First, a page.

Sprinting Jetta TDI.       In fact, the TDI may be the first diesel on these shores that can actually be considered fun to drive. The TDI boasts lots of low-end torque, 149 ft-lb at only 1900 rpm, to be exact. That's just 24 less than the hairy-chested VR6, and 27 more than the standard gasoline-powered four banger. With shorter gearing in first through third than the standard four cylinder (although with a taller final-drive ratio), the TDI gets moving plenty quick.

       Best of all, it does all this without calling attention to itself. There are no unpleasant smells emanating from the tailpipe (except when the car is first started in the morning), and the clatter from under the hood is well subdued at idle and unnoticeable at speed. You don't even have to warm up the glow plugs - the orange coil on the dash goes out almost instantaneously. About the only difficult part of owning a TDI would be finding a diesel-selling gas station in your area. But Volkswagen even thought of this, supplying a handy guide that gives the location of just about every diesel outlet in the country. When you get there, the reformulated diesel fuel used today is significantly less smelly than you may remember, but you might still want to wear a glove.

Rear view of Jetta TDI.      Aside from its fancy motor, the Jetta TDI is pretty much standard issue. The underpinnings hold no surprises to Volkswagen fans: MacPherson struts up front and a torsion beam axle with coil springs in the rear, both ends complemented with an 18mm anti-roll bar. Tires are skinny 195/60R-14 Goodyears that loose grip well before the chassis is through with them. As with most front drivers, understeer is the dominant handling characteristic, but it is well enough controlled in the Jetta that the driver can still be entertained. Of course, if you want to impress the neighbors, the Jetta will dutifully lift its inside rear wheel under hard cornering, as if to mark its territory in canine fashion.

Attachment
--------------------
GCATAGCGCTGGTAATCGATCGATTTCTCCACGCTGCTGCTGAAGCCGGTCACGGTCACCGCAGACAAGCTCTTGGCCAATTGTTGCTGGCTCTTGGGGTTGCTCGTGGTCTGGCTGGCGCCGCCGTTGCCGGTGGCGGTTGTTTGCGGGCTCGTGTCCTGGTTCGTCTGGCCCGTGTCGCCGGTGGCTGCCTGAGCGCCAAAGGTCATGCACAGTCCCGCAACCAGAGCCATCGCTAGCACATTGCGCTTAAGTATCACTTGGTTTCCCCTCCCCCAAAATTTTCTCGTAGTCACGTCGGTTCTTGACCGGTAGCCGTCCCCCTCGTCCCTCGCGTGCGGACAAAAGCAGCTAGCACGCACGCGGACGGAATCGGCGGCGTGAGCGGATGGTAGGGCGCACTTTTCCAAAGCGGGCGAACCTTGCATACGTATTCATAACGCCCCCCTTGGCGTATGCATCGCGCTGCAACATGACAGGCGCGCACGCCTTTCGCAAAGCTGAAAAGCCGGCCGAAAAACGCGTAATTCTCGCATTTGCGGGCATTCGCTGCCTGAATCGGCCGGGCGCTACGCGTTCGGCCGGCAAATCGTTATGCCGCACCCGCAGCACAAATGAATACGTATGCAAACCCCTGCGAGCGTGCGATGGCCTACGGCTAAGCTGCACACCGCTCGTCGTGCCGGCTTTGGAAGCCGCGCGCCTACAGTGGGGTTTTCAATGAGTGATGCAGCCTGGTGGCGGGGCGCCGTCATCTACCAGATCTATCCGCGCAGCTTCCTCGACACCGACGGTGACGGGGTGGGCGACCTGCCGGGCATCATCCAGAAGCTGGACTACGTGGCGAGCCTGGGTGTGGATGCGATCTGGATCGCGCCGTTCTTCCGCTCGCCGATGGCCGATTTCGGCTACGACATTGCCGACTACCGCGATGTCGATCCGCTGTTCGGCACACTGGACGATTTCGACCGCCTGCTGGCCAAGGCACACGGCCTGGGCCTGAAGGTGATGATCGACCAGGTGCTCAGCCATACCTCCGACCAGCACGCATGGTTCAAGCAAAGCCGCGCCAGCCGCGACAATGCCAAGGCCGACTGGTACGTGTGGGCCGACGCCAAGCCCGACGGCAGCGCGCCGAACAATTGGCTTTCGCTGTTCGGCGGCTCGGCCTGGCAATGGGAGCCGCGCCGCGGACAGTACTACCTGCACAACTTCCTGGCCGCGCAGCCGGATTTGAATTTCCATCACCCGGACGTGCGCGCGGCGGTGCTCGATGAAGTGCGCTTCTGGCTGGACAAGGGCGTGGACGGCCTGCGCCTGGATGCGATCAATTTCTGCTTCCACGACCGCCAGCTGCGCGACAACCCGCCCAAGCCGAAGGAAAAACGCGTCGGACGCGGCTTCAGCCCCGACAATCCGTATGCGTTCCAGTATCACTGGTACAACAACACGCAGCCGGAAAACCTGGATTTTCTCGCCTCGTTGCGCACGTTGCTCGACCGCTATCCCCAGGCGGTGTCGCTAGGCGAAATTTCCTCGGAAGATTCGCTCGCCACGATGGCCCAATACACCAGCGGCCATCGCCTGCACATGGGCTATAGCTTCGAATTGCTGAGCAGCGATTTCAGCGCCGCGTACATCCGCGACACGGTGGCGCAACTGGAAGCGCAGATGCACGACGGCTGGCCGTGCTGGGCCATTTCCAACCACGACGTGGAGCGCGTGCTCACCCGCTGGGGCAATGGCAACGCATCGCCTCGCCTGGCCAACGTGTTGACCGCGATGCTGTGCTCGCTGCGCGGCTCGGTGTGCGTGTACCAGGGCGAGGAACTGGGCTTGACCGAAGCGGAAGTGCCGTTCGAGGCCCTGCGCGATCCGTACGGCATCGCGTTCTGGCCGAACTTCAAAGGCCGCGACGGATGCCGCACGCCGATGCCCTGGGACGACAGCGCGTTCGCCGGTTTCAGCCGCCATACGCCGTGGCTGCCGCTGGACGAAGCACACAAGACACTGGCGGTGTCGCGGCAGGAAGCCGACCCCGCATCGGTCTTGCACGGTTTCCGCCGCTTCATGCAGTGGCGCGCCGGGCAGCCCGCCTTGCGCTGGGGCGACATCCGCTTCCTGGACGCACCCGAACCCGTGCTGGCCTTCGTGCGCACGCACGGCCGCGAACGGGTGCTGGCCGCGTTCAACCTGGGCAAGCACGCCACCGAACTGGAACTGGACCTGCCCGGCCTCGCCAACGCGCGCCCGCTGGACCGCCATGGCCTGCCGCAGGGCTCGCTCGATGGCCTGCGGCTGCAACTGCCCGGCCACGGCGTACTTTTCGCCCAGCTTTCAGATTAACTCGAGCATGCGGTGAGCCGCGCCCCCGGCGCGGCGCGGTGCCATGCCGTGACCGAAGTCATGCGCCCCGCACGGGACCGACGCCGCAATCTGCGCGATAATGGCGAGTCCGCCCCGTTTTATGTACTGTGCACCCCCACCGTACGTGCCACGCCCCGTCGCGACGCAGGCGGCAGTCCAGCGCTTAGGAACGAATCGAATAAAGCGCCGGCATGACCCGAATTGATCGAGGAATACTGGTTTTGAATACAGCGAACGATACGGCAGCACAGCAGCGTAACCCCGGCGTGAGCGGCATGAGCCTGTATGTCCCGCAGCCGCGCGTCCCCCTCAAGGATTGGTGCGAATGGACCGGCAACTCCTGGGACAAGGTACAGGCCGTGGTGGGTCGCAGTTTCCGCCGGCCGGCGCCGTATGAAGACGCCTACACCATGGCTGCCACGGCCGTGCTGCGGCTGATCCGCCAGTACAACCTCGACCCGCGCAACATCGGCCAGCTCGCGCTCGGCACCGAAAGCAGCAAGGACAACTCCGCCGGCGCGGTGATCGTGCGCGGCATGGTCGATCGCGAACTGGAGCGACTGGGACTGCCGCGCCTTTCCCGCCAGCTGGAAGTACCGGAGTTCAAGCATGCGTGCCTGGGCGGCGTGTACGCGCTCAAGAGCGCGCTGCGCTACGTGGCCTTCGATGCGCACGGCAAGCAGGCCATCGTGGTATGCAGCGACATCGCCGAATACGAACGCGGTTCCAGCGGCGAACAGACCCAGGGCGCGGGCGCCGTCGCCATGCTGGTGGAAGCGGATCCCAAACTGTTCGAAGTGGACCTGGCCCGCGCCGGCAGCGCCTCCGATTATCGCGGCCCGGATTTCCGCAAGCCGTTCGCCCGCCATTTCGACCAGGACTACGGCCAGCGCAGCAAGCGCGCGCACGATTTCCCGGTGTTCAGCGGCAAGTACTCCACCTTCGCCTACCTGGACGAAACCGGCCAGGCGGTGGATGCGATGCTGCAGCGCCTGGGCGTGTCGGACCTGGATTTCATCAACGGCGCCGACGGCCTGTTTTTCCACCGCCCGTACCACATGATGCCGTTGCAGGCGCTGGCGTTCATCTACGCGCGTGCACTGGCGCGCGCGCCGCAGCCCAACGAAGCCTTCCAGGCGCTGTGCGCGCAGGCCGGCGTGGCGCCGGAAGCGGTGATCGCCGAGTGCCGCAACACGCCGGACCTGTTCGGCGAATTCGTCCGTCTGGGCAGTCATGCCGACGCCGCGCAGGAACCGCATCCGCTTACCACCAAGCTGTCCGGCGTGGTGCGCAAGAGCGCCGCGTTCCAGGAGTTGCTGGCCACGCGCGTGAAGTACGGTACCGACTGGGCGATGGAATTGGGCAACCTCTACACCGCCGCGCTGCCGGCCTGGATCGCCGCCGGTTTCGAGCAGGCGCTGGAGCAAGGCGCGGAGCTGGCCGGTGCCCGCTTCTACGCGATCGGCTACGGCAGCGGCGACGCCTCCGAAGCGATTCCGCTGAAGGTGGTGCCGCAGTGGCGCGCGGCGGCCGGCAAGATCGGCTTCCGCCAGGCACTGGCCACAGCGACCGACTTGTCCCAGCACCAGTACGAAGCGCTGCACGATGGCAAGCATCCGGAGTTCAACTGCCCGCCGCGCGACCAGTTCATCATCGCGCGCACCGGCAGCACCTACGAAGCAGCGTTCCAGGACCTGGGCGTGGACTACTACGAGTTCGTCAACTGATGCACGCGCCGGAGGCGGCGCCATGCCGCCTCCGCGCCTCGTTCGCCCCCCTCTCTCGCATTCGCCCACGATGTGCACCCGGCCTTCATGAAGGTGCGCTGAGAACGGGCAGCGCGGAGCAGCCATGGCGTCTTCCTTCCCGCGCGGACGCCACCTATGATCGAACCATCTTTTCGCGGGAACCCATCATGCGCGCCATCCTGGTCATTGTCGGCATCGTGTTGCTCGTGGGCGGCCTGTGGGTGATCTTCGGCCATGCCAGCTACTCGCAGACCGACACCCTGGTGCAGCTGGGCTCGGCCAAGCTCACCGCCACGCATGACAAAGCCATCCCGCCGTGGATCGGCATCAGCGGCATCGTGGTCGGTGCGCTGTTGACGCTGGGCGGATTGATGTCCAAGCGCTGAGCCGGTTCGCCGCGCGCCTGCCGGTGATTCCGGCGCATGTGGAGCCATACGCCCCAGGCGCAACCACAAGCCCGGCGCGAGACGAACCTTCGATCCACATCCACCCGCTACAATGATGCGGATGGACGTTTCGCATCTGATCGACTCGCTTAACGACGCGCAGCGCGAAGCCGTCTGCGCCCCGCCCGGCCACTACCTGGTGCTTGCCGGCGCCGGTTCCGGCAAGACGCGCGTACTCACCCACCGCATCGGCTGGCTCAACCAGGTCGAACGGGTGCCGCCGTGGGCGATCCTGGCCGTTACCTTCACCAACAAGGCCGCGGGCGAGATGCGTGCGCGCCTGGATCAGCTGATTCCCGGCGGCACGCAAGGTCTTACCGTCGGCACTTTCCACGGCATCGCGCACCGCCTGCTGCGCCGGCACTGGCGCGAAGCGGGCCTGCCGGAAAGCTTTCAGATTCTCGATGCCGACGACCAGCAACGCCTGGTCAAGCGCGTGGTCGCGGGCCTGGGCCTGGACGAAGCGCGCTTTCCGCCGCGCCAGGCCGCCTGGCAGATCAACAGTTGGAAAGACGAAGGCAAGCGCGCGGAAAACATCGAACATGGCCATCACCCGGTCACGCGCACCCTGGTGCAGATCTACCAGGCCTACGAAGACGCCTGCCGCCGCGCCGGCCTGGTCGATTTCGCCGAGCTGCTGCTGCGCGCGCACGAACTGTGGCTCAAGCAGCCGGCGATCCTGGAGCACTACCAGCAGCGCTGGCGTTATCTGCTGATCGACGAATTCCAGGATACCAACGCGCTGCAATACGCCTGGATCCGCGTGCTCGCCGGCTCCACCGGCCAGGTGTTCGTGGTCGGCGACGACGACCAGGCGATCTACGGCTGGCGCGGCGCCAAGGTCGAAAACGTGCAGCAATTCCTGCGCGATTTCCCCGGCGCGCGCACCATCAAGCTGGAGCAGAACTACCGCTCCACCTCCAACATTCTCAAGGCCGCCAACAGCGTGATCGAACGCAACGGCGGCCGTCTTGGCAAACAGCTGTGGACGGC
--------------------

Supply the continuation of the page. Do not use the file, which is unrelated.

On the road, the Jetta feels solid and tight. The engine is quiet at highway speed, and the steering feels direct and communicative. Small bumps are absorbed without commotion, but there is too much rebound on dips, with the car bouncing for several beats after passing over one. The tires tend to hunt out grooves in the road, but upgraded rubber would solve that nicely.

Interior view of Jetta TDI.     Inside, Volkswagen has bucked the trend toward cheap-feeling, hollow-sounding hard plastic trim. Virtually every surface has a slightly softer touch to it. Although the difference is subtle (think hard rubber versus hard plastic), it is still a step above some of its Asian and American competition. All the required amenities are there, too, with plush cloth seats, tilt steering wheel, cruise control, optional six disc CD changer in the trunk, and a generally ergonomic layout.

     Quibbles are few: The shifter still feels a little floppy, and the overall design, inside and out, is showing its age. Considering our car had only 3,500 miles on it, I was disappointed to hear a little rattle at idle from behind the stereo, and an occasional body squeak from the left rear door.  

      Volkswagen fans won't have to wait long for the next Jetta. Along with the new Golf (already on sale in Europe), the Jetta's sleeker styling is an evolutionary step, but one that updates the car to the '90s and little beyond. As for the TDI, well, it's not quite the ultimate enthusiast's Volkswagen, despite some limited performance gear available from Neuspeed. But it is a real car, not a temporary crutch to help one limp through a gas crisis.

While this article is well-written and thorough, a TDI owner did not write it.

Please see "My 1998 Jetta TDI, An Owner's Point of View" for supplemental information to this article.